- Email is only about messages and not about profile and other information.
- Emails may have more than one recipient, but most emails are sent to a limited number of recipients / recipient servers. In a social network, you will share your status updates with dozens or hundreds of friends, so the impact of data distribution for your privacy is much higher.
- Last but not least, there are people who care about privacy when e-mailing and use encryption etc.
If you have friends on different pods, your data will become scattered over all these servers. You don’t know which status updates are on which servers and after some time, you won’t even know which servers know something about you and what they know. So, after some time you will lose every control over your already posted data.
In case that you delete some of your content or even your whole profile, you don’t know if the data are deleted from every server. For instance, I tried this scenario:
- Run pod A with ID user1@podA and pod B with ID user2@podB.
- Let user1 and user2 add and share with each other.
- For some reason, pod B goes down.
- user1 decides to delete her/his profile. pod A sends the deletion message to pod B, but pod B is down so the message can’t be delivered.
- Pod B goes up again.
- Now user1 believes her/his data is deleted, because the profile is gone. In reality, data remain stored on pod B and can be read by the operators (or hackers who compromise pod B) and maybe won’t be deleted ever.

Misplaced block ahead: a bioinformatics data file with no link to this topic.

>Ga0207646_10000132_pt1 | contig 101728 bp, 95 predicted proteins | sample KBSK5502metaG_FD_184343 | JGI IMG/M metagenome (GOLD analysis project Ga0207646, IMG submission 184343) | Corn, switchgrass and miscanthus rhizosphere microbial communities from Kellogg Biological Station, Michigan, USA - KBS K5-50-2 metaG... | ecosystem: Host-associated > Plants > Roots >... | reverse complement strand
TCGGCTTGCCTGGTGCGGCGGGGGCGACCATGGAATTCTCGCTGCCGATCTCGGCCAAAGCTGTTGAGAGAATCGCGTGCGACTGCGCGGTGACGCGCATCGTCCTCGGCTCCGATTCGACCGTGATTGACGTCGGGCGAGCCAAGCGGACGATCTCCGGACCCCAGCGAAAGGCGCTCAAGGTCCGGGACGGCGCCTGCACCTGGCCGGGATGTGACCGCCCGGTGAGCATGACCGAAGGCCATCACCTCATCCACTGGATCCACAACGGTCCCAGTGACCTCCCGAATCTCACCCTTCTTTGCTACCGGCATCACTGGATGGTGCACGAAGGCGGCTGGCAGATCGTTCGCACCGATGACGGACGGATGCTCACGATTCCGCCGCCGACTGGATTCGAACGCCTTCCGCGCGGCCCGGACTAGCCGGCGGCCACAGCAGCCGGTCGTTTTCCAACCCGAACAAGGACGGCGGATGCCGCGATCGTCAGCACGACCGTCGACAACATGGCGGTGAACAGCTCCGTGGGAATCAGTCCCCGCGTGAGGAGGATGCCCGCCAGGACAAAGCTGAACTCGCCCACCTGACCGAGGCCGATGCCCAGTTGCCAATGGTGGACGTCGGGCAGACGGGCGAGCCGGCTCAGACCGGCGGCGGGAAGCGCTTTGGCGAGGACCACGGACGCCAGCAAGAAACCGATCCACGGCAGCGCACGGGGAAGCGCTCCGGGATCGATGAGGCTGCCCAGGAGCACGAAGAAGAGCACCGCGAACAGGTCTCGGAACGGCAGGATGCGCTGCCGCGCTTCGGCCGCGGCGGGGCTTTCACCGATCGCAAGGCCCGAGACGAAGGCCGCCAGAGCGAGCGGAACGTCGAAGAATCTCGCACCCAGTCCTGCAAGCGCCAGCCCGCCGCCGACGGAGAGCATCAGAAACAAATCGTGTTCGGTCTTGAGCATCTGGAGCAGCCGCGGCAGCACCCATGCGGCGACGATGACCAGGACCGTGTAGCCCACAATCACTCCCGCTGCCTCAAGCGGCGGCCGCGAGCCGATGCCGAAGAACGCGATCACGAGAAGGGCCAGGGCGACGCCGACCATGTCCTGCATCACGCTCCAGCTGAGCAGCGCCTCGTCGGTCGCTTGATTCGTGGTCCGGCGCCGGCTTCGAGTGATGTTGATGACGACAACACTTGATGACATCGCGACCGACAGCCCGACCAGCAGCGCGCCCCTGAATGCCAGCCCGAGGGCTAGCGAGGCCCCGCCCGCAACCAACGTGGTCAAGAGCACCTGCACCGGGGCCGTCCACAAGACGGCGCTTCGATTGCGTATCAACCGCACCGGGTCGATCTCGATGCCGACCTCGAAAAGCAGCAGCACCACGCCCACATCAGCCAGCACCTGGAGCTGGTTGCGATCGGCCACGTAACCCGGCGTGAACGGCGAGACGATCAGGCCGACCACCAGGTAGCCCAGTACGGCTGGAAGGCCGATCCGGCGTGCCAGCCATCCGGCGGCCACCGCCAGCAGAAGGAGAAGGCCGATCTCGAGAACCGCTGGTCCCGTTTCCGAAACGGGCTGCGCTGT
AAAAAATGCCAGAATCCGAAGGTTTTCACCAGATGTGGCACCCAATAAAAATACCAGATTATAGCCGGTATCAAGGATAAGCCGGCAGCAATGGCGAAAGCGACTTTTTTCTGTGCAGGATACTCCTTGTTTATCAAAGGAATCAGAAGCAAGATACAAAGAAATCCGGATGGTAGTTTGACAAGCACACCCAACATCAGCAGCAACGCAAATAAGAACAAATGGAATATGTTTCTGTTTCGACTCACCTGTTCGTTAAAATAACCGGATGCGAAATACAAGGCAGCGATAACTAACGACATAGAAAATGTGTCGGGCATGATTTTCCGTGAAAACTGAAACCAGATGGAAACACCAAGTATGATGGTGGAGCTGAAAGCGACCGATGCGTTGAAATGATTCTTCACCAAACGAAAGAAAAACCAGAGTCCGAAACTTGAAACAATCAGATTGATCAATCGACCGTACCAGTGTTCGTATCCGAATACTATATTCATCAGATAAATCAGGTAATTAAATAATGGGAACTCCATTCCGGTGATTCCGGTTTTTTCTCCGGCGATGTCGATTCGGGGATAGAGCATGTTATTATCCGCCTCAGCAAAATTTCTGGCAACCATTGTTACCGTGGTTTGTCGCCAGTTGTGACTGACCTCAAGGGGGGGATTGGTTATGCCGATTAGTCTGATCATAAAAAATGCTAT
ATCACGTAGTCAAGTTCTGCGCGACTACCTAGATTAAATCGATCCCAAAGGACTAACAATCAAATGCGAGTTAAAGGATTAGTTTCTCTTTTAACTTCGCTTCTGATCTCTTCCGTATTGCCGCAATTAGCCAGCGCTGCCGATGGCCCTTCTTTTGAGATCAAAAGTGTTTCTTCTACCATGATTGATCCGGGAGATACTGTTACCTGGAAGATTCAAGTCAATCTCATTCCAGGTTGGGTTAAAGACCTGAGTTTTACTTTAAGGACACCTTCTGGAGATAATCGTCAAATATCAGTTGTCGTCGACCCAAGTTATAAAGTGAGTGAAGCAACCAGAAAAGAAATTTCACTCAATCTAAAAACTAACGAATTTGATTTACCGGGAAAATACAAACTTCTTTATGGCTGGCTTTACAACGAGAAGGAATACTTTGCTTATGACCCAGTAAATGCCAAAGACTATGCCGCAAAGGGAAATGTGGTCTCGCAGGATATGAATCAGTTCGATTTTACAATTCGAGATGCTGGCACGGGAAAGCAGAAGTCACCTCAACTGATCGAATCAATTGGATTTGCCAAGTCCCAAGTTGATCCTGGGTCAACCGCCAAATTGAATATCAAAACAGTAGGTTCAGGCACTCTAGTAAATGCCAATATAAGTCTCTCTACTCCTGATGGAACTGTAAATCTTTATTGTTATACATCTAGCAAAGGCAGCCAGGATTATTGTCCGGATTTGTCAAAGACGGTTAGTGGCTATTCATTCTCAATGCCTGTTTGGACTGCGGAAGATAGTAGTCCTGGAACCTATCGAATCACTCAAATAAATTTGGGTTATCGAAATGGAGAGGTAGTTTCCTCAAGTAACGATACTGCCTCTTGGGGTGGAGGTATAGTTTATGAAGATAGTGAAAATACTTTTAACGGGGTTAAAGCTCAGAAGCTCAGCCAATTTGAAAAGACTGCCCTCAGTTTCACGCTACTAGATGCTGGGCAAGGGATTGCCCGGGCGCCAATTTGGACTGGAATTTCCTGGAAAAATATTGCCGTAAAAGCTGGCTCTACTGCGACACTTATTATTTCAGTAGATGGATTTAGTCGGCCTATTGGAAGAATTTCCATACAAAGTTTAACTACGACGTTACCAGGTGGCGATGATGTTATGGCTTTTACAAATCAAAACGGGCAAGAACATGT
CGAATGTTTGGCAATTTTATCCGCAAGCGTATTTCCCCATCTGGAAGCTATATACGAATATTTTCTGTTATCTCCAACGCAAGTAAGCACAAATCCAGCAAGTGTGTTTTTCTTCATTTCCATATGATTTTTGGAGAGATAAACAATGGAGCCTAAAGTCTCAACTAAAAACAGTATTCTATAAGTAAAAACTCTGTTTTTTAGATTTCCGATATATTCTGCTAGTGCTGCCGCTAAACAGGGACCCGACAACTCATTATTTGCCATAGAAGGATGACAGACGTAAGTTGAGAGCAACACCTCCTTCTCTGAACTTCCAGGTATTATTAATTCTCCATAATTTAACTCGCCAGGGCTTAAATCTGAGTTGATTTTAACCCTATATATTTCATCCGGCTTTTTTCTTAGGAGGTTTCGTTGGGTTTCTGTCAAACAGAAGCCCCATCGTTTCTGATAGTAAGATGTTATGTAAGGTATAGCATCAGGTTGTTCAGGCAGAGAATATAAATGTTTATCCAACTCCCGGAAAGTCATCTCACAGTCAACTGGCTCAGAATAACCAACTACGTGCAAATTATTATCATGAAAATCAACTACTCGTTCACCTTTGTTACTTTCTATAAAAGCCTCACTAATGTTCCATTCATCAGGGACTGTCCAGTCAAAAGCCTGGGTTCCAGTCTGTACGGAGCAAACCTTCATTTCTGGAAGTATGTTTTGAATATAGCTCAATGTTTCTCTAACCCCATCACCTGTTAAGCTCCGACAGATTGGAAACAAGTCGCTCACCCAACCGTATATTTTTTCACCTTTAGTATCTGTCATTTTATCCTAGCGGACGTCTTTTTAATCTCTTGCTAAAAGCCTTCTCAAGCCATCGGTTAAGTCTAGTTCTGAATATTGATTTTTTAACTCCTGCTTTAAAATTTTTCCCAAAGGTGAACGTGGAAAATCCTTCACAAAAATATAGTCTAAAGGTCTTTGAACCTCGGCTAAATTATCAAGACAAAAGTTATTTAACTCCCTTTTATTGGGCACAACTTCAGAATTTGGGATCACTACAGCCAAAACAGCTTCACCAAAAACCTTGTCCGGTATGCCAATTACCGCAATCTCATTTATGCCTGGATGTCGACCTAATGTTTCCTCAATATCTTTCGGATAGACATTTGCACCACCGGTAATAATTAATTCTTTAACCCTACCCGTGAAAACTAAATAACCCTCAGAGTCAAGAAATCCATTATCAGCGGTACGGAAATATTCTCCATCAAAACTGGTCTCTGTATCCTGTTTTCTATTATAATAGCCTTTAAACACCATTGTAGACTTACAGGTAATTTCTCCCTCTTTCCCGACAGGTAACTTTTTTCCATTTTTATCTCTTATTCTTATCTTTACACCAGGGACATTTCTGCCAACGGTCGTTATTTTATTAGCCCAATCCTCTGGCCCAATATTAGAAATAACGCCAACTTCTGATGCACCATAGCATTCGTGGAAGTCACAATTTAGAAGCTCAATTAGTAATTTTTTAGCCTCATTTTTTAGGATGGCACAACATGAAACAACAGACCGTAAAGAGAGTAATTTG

Even if there would be some kind of eventual consistency, this wouldn’t be a trustworthy architecture: If you have hundreds of friends on dozens of pods, you don’t know if there isn’t a pod operator who disables this consistency feature or who is unable to secure his/her server against hackers or who mis-uses the collected data.
So, you don’t know if deleted data is really removed from all servers. In fact, some copies will stay scattered on servers you don’t know.
Also, you can’t defend yourself against misusing pod operators (neither practically nor legally).
Suggestions for improvement
I think the only way to ensure an acceptable level of data and privacy protection is that any user data must only be stored on the node where the user has registered. Other nodes should have to fetch this data (after being notified, for example). For performance reasons, caching could be allowed, but all data transfers should have explicit definitions of what the fetching node is allowed to do with this data and for how long. This provides no protection against mis-using operators, but
- then misuse is clearly against the law (making the misusing person accountable)
- when there is no illegal misuse by operators, your data will be under your control because when you delete something or change the permissions, the respective nodes are not allowed to fetch the data anymore (meaning that the data will be completely removed after the will-defined cache period has expired),
- these well-defined permissions for data usage and transfer can be shown to and edited by the users (somehow like users can show app permssions on smartphones), improving knowledge and carefulness.
Encryption would also be a good idea, but this is unrelated to the protocol discussed above.